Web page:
I just want to take a moment to thank you for all that you did for me when I was in your class. Now that I’m out of high school, I really appreciate it even more. When I started your English class, I knew that my test scores were kind of low, and I was really committed to improving my performance on two of the subtests. You saw that potential in me, and even more.
So begins a Swiftean post by high school English teacher David B. Cohen at InterACT, a new group blog sponsored by the Accomplished California Teachers organization.
By providing me with chances to read anthologized literary excerpts and random workplace documents, all followed by multiple choice assessments, you showed a commitment to my learning, and my test scores that spring really proved how far I had come. I was totally comfortable dealing with any readings chosen for me, and comfortable choosing the answers to other people’s questions. I also remember that you showed us how to answer the questions without even doing most of the reading, and that sure did help on the test!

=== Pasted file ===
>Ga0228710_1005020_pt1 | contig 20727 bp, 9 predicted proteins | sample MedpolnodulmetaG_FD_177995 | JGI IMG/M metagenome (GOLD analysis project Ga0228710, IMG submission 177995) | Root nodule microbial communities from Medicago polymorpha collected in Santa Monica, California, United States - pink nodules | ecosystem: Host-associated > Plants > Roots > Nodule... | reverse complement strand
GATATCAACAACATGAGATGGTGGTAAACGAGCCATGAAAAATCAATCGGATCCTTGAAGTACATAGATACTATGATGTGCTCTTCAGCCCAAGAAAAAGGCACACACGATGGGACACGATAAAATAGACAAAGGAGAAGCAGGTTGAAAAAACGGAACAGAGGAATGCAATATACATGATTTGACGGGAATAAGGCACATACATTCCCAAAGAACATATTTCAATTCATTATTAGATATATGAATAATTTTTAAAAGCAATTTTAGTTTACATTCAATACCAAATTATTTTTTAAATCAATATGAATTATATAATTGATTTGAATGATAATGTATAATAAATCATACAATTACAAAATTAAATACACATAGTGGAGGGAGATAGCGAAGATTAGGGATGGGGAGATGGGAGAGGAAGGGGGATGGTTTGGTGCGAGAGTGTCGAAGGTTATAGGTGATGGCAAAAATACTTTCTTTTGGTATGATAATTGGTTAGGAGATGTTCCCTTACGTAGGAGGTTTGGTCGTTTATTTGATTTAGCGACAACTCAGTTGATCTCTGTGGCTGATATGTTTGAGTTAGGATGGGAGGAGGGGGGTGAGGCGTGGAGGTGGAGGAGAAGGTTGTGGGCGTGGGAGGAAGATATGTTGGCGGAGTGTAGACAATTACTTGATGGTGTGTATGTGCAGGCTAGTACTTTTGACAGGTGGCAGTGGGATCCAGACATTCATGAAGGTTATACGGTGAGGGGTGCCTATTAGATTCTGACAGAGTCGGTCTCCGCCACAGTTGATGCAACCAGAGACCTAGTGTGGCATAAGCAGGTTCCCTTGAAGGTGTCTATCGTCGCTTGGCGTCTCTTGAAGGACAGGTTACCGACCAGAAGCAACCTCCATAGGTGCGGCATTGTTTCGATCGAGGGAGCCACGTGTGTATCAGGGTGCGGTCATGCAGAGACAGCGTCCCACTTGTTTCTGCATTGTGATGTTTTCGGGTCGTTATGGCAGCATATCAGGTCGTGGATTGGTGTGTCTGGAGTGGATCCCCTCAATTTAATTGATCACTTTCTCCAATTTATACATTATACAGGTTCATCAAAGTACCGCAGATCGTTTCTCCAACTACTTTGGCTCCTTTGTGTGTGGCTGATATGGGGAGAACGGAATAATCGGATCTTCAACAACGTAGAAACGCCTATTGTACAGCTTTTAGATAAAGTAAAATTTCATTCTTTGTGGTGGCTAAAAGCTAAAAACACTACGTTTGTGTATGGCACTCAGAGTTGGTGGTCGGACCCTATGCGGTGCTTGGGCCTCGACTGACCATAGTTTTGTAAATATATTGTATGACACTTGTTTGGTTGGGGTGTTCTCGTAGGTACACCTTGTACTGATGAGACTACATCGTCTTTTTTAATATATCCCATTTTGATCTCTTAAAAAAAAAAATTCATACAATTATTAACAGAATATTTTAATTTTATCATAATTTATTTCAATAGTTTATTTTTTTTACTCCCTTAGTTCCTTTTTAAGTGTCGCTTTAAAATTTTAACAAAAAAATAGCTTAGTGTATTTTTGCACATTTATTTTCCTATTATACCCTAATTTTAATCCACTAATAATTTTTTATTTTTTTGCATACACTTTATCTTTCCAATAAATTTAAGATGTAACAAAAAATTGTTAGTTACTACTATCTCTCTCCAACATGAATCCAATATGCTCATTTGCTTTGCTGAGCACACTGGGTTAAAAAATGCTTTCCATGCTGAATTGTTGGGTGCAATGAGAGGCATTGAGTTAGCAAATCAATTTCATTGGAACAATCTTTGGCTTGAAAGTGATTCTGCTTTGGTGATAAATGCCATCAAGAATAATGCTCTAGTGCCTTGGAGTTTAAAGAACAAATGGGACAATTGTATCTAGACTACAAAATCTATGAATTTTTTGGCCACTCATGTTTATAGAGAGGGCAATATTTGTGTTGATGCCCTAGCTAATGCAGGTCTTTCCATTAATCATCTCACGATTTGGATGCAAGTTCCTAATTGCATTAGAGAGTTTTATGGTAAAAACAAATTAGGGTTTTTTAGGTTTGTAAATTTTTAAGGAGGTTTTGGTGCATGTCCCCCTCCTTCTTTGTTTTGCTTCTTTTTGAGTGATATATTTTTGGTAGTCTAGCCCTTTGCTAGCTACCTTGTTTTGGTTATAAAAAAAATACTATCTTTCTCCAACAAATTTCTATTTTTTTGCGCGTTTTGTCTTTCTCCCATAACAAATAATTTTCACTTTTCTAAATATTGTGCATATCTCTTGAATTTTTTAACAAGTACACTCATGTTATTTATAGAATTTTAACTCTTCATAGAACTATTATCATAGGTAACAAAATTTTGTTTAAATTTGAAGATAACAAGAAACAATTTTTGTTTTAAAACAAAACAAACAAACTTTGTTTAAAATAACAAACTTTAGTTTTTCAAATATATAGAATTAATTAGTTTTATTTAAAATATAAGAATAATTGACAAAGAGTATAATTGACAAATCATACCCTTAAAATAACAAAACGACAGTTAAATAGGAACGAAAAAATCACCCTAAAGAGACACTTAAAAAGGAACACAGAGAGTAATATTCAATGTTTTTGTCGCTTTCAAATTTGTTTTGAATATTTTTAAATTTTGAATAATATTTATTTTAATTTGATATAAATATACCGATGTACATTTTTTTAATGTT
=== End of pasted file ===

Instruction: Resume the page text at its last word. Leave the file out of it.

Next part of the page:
Cohen’s dark satire continues:
I don’t know if you heard, but I’ve taken a break from school. I tried it for a year, but none of the instructors cared as much as you did, so it was hard to connect. A lot of times they assigned us really long readings and didn’t even give us any points for doing all that homework. Then, we had to write essays on these ridiculously hard questions where you couldn’t even find the answer in the books. I did my best and put together my five paragraphs and everything, and I still got low grades…It’s just too bad that all those skills we practiced in your class don’t even seem to matter in college….
David is one of several TLN members involved in the launch of ACT. The group has received start-up support from the Stuart Foundation and will be housed under the umbrella of the School of Education at Stanford University. “Our mission,” says the blog’s About page, “is to amplify teacher voice in educational policy and research, while providing our members with resources and support to become more effective leaders at every level—from their department or school right on up to state and national initiatives.”
Rumor has it that ACT will soon release its first policy report, on the timely topic of teacher evaluation.